I to the world am like a drop of water
That in the ocean seeks another drop...
So I, to find a mother and a brother,
In quest of them, unhappy, lose myself.
~ Antipholus of Syracuse, I.2
Imagine growing up knowing you have a twin sibling somewhere in the world that you have never met. Would you set out across the globe in search of your other half? How would this change your perspective of yourself?
Antipholus of Syracuse is having difficulty defining himself. His quest to find his family defines who he is, at least until people begin behaving as though he is his brother – which redefines him as husband, landowner, and business associate of several local merchants. His mind reels at these new discoveries, but his incredulity is surpassed by his curiosity, and his growing love for Luciana.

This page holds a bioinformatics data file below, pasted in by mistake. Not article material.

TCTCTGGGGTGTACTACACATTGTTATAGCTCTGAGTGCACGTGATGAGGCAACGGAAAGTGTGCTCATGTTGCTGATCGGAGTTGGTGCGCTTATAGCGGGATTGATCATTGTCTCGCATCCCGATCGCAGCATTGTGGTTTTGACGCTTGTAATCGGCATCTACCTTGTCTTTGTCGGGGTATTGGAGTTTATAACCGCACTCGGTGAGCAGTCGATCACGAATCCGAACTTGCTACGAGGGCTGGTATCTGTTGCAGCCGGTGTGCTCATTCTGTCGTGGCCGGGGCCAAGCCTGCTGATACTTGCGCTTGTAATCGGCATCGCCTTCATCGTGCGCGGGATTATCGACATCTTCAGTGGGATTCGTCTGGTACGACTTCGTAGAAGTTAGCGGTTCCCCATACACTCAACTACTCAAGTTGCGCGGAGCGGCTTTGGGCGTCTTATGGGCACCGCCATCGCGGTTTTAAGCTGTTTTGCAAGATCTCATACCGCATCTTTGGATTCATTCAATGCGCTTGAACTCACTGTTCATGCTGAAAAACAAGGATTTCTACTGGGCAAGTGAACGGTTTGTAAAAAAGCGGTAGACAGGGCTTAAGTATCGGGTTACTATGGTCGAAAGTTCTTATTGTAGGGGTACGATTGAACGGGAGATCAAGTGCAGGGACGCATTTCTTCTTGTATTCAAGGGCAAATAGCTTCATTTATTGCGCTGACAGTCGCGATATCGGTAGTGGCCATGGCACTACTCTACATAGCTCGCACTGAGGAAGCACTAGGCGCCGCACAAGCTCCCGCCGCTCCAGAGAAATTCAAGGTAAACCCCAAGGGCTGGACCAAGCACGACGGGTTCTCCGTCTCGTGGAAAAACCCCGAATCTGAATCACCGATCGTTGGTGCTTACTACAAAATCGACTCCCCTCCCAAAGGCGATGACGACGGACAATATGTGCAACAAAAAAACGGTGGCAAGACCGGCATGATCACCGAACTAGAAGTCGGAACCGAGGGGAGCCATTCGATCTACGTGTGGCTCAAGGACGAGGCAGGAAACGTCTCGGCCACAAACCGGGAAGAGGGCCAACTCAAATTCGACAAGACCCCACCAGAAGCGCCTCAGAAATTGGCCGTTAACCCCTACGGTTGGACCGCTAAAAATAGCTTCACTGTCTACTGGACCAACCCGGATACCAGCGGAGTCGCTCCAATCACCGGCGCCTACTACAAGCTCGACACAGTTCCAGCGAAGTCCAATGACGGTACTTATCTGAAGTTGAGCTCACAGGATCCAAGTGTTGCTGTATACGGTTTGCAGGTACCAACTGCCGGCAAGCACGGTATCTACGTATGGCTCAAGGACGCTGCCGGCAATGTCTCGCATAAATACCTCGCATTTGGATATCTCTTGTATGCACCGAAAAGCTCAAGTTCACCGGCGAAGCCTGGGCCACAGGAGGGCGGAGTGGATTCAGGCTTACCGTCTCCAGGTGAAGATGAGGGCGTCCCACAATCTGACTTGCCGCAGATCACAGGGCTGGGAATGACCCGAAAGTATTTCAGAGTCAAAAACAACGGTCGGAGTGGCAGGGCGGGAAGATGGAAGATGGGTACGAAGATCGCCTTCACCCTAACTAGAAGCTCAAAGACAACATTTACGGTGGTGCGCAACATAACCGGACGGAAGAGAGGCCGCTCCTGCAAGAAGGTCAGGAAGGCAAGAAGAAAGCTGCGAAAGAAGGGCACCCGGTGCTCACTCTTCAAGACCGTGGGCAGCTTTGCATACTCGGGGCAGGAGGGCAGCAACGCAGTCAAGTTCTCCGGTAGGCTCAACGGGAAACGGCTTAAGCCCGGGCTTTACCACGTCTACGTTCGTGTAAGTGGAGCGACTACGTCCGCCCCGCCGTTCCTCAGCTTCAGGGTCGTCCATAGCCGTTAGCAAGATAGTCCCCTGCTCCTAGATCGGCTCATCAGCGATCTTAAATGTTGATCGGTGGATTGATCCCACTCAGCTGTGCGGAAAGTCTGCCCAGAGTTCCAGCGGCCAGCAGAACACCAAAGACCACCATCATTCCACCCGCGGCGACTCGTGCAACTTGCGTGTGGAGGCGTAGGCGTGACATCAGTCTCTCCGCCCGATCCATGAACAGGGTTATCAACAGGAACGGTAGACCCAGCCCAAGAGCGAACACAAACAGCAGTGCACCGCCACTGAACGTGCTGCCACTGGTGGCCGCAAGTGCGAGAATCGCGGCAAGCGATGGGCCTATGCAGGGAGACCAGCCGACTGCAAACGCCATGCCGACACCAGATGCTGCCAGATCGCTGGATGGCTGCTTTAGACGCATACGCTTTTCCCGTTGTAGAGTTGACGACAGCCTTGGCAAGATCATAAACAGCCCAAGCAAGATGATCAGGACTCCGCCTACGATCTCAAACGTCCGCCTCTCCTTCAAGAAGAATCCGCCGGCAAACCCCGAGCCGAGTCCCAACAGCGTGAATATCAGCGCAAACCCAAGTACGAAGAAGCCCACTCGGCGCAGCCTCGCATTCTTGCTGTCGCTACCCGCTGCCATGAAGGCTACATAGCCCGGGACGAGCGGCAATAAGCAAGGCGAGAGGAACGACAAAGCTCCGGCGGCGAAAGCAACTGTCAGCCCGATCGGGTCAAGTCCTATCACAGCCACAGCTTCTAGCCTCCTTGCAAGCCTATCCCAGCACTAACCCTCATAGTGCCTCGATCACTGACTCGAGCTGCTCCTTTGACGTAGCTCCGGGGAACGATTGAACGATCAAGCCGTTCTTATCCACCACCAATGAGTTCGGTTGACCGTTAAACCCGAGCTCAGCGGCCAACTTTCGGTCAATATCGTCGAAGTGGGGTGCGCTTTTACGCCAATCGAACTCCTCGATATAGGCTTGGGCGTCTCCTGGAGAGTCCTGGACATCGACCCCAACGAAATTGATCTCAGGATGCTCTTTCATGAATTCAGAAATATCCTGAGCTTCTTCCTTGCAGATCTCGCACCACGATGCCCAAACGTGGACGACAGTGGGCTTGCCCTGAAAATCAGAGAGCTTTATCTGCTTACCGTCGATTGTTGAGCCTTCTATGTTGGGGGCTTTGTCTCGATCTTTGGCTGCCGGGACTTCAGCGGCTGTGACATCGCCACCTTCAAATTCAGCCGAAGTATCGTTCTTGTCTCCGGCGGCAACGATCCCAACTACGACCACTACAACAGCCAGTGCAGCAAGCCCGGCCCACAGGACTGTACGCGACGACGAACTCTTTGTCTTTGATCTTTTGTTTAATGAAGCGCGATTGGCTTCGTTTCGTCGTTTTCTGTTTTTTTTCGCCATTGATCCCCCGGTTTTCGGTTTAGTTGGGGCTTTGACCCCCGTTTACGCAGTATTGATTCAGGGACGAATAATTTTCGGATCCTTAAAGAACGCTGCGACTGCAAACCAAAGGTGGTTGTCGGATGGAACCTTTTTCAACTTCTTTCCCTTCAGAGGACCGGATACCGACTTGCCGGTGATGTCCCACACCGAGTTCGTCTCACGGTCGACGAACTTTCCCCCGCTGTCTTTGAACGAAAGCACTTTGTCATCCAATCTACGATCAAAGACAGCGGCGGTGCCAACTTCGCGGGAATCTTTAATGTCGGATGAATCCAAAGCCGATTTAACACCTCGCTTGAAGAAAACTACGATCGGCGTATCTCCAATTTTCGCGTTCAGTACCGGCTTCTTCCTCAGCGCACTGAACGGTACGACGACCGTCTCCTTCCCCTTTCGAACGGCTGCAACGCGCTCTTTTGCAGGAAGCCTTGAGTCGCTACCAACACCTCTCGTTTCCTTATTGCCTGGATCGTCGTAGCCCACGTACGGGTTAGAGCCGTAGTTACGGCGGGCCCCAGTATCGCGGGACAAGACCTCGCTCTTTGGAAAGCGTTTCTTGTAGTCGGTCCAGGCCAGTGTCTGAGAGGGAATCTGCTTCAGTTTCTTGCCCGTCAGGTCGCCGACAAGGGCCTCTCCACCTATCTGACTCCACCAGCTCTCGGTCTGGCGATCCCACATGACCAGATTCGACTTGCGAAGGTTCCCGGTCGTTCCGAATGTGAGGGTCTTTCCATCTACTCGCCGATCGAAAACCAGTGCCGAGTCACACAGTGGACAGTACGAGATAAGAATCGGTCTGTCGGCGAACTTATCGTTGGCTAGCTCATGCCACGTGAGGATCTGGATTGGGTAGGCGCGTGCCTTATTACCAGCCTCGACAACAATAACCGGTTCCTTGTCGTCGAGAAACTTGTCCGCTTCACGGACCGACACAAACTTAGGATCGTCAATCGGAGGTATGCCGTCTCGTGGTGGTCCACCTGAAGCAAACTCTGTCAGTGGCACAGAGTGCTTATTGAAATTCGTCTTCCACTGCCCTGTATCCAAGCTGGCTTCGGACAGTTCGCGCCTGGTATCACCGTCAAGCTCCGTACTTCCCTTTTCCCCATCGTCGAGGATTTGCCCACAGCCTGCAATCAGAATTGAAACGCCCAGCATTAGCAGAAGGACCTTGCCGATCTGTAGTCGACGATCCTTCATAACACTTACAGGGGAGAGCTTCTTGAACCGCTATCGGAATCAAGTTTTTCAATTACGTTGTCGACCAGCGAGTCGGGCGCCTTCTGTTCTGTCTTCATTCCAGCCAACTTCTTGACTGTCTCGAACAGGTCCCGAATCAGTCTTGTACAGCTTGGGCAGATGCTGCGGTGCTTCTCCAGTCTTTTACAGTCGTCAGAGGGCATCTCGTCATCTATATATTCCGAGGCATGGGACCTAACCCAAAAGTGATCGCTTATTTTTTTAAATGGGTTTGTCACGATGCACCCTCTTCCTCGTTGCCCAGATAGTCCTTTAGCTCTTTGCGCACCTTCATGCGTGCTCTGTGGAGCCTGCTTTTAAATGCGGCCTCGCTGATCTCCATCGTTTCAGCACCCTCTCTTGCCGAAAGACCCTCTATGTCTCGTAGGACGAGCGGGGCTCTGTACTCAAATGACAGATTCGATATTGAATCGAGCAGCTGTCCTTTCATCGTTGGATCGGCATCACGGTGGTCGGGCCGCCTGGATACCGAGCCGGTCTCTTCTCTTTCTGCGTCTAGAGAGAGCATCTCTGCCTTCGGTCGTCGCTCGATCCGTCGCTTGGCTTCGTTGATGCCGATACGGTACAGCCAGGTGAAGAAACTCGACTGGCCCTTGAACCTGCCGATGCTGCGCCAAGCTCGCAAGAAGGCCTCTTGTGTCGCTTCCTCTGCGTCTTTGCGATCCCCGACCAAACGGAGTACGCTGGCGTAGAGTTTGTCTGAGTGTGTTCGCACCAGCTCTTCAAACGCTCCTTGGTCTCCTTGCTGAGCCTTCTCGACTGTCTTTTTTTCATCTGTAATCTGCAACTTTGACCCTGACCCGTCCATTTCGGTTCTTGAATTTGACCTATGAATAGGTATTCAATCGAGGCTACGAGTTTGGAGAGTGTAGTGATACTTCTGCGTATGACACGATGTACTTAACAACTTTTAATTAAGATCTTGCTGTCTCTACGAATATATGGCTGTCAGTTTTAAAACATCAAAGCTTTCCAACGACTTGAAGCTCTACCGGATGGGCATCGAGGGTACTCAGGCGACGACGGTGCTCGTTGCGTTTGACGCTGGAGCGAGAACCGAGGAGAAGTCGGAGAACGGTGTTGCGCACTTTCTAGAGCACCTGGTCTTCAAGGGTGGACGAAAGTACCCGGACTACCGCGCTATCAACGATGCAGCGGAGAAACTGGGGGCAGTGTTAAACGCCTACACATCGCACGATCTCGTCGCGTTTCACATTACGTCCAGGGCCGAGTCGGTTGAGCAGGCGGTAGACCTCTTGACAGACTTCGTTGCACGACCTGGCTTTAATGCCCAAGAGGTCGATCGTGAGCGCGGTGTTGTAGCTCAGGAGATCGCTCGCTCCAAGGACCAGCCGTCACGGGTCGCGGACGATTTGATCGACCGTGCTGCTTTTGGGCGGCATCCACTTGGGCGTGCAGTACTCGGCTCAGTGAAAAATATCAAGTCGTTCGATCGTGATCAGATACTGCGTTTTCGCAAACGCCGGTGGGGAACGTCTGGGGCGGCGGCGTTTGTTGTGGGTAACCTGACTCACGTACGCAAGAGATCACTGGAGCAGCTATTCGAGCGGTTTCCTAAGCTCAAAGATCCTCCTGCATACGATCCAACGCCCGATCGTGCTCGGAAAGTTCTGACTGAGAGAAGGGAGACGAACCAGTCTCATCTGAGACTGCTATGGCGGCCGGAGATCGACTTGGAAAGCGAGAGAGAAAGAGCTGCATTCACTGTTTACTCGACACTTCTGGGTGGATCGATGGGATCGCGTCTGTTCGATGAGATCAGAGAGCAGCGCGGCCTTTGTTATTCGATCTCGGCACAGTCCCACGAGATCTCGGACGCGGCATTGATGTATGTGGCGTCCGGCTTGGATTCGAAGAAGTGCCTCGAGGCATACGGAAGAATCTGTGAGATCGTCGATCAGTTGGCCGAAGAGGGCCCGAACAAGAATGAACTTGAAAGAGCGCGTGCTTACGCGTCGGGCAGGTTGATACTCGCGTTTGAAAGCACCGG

While the situation is outrageous, this sort of thing happens more than one might think – people find out that they’re adopted, or that they have siblings they’ve never met. Antipholus is not only having trouble with his identity because his perception changed, but also because he is recognized as someone else in a strange land. He is carried away with everyone else’s clear idea of who he is instead of his own troubled concept of identity.
How do you define yourself – by your interests? By your relationships to others? In what ways do you allow other people’s perception of you to define who you are?
Next: Farce and Violence